they asked me what they were to do, my answer was to suffer. The
emotional one couldn't adjust, he couldn't take it and dropped music;
the other went on to become a first-rate composer.
BD: In your music,
where is the balance between inspiration and technique?
AR: Can you be a
little bit more specific? It's a very broad question, so could
you be a little bit more concrete?
BD: How much of
your music comes from the heart, and how much is the technical ability
AR: Now I
understand. First, let me tell you that I began studying music
while I was in law school. I was already a third-year law student
when I started music from scratch. I started poking around on a
keyboard, but they admitted me on a probation basis. Now I can
answer your question. Those who started music as young children
were much better at playing the piano than I was. I felt silly as
a grownup being so much worse. To learn music, to absorb all of
that information about our musical heritage without being able to play
the piano was extremely difficult. So I was working day and night
studying the piano so I could catch up to my younger classmates.
So the best period of my student life was spent learning the
piano. That may explain the peculiarity of my musical persona, or
the tragedy of it. At the time I was learning the tonal system, I
was lyrical, I was writing from the heart, I was writing warm
music. I began writing freely as myself when I realized I wasn't
going to learn the piano to any near-perfect degree. I became a
composer when I closed the lid of the piano. The first piece
which I composed after that – when
I went to the country – was
Metaphony which I composed on
the lid of my car. Then I realized that all the technical
knowledge that was being taught to me and I had been absorbing was
really superfluous. As soon as I realized that, I freed myself
and saw that there was a different way or writing music. At that
point I became more mathematical and a happier man. When you're
writing within the tonal system, that envelopes you, that constrains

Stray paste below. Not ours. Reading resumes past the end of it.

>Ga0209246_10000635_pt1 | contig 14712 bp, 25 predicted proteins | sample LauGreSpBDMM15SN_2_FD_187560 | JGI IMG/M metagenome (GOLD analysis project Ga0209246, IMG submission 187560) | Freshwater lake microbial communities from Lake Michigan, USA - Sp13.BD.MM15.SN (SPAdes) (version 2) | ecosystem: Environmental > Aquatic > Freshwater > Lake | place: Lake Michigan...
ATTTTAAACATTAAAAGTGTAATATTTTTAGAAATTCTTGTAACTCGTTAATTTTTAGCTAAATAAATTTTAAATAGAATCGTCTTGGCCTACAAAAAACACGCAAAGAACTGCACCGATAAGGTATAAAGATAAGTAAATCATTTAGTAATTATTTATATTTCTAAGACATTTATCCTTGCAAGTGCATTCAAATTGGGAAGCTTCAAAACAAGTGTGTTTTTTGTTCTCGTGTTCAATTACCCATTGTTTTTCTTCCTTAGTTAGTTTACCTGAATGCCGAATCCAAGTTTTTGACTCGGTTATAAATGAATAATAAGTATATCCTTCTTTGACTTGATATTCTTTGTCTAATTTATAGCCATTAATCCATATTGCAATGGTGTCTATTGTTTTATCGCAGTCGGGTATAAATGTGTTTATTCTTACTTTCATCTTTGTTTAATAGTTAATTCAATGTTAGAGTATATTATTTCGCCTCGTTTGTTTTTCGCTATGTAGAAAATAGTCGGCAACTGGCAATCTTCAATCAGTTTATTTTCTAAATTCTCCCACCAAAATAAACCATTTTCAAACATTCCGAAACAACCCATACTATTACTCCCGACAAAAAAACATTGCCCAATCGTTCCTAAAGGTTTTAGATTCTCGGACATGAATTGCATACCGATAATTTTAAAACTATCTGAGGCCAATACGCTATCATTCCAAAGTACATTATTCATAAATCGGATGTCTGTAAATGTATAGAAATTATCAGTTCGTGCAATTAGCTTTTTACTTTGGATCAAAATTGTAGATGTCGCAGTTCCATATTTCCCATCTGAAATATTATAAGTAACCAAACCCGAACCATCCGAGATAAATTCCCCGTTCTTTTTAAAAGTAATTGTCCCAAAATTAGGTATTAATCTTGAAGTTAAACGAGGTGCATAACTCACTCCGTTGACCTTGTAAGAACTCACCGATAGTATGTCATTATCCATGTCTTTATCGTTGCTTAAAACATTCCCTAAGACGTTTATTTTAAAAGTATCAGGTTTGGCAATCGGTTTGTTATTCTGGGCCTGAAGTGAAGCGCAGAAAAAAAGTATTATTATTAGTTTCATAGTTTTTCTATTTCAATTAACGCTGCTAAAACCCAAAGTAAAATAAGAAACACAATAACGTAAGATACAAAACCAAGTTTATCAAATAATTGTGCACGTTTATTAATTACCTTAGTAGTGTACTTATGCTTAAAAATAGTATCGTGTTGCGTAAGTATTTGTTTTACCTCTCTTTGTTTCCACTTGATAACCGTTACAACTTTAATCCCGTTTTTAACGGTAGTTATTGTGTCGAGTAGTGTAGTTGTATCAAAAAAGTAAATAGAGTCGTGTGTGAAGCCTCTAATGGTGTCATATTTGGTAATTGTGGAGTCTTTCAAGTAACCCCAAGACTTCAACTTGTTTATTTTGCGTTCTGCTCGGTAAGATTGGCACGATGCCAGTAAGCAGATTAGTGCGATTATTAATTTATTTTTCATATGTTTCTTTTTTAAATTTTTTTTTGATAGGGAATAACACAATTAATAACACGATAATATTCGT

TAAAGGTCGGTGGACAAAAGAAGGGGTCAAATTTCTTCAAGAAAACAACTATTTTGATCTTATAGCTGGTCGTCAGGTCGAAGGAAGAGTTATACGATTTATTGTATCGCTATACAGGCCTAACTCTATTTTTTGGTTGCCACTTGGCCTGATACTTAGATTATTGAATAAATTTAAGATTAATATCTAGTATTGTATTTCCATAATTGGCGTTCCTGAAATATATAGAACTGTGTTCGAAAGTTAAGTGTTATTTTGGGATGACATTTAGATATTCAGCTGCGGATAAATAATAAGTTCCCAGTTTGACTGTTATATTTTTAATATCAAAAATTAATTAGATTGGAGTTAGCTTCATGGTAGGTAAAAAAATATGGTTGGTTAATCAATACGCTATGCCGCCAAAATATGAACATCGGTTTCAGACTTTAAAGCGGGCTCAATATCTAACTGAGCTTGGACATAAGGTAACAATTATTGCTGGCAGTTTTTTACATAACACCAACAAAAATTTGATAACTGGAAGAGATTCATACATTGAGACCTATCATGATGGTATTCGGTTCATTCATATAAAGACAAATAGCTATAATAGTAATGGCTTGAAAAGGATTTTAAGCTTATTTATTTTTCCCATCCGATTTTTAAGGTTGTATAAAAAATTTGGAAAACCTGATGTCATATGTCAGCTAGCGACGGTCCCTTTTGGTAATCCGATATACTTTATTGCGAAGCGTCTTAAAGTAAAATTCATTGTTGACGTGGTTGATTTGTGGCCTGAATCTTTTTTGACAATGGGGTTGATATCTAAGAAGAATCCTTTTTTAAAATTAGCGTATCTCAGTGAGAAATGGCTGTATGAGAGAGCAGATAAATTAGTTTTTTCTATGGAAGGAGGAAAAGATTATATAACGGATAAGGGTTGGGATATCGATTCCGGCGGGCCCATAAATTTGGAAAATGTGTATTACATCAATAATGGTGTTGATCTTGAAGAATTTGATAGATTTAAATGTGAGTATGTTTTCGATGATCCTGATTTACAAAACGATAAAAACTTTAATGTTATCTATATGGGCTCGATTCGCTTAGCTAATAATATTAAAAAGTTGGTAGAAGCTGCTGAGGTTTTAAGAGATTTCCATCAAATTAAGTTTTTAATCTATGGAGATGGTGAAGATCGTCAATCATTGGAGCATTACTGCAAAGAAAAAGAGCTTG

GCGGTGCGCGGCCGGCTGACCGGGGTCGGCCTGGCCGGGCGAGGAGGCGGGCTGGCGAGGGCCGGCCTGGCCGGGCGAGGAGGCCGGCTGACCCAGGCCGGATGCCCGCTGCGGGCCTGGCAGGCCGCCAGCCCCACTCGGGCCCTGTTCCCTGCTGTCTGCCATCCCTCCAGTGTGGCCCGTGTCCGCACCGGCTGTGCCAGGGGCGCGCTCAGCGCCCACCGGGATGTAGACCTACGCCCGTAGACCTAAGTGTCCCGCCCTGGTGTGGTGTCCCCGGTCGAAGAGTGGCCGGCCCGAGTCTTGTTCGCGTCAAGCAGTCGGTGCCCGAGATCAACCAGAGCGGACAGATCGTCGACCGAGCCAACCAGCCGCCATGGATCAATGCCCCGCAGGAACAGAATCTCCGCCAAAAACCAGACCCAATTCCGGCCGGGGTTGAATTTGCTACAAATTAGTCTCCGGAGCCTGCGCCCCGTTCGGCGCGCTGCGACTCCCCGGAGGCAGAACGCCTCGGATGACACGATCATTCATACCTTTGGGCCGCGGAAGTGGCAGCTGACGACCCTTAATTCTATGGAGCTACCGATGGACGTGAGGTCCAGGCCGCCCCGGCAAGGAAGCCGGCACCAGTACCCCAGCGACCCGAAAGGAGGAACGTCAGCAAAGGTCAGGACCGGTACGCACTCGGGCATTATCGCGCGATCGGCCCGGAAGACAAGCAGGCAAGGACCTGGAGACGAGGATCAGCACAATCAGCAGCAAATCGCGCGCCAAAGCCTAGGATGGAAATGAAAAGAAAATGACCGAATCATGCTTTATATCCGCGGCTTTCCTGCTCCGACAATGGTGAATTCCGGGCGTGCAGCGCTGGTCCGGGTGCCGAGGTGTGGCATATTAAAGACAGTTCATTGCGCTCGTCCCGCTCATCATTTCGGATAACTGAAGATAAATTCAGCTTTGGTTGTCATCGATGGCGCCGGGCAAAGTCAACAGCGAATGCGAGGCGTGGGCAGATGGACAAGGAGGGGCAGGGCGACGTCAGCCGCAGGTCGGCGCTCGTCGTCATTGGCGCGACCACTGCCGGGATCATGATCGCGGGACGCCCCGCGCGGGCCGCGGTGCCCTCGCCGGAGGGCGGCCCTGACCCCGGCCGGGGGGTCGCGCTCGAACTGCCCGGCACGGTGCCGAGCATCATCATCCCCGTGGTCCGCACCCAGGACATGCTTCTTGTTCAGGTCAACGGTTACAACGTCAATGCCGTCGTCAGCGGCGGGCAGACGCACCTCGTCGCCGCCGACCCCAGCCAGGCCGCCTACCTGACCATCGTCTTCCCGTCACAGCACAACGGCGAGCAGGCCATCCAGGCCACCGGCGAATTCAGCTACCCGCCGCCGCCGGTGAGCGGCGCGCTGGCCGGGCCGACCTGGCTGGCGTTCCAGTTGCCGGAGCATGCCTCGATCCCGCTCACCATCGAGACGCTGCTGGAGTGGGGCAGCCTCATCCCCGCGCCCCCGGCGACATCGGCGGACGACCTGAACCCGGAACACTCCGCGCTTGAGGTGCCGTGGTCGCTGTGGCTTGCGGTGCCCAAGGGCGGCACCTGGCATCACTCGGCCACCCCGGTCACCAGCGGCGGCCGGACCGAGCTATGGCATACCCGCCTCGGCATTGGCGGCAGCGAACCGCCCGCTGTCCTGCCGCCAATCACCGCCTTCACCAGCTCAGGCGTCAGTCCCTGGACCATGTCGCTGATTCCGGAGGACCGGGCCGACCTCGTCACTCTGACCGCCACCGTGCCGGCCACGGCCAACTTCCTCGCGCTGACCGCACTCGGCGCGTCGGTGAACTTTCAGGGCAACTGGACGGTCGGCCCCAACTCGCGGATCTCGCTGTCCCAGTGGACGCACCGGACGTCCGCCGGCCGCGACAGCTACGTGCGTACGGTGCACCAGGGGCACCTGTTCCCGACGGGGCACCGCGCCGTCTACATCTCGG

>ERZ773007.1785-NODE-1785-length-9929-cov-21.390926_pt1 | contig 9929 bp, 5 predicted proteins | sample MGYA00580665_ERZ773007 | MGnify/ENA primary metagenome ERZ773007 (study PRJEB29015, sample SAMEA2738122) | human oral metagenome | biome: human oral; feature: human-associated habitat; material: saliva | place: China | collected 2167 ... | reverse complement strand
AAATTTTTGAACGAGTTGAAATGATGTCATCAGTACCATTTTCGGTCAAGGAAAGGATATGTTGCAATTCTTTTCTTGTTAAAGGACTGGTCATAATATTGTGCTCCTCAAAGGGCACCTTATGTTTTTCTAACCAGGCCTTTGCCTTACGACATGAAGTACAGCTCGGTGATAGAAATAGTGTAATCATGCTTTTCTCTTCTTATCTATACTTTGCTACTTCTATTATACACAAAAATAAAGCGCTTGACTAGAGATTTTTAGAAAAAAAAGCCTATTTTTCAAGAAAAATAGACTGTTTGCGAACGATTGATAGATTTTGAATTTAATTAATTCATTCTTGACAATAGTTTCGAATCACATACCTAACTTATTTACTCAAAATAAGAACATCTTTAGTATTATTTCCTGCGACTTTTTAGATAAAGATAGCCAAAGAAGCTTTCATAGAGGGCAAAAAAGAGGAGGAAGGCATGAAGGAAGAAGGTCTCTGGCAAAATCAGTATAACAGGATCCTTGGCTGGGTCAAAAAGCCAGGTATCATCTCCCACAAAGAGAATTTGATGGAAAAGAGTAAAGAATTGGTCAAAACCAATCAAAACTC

you, that directs your musical thoughts, and that simply was not what I
needed to do in music. When I found another manner of composing
– the sonoristic style – I found I
could be free to write music as I wanted it to be written.
Dramatic thoughts can be expressed in a tonal system, but they can also
be expressed in the sonoristic system of writing. In the
sonoristic system it is more difficult to express dramatic conflict, to
produce a development leading up to a culmination than in the tonal
system. On the other hand, you get certain assistance, a certain
boost from the airiness of it and that is a big help. To me, it
seems that I spent too much time with tonal music. Of course, I
wasn't fully formed in it because I started out so late, but it is my
opinion that I spent too much time in the tonal system. Two years
ago when I was here in Chicago, a group of composers at Northwestern
University remarked that there is nothing new in the symbols I use in
my notation. They recognize each and every one of them, but they
think that what is original is my ability to state and to solve
dramatic problems in this sonoristic style.
BD: Can your music
be considered pretty?
AR: On the
contrary, it is un-pretty. In the tonal system, it was pretty.
BD: Do you want
the public to understand it, or is it something they must grapple with?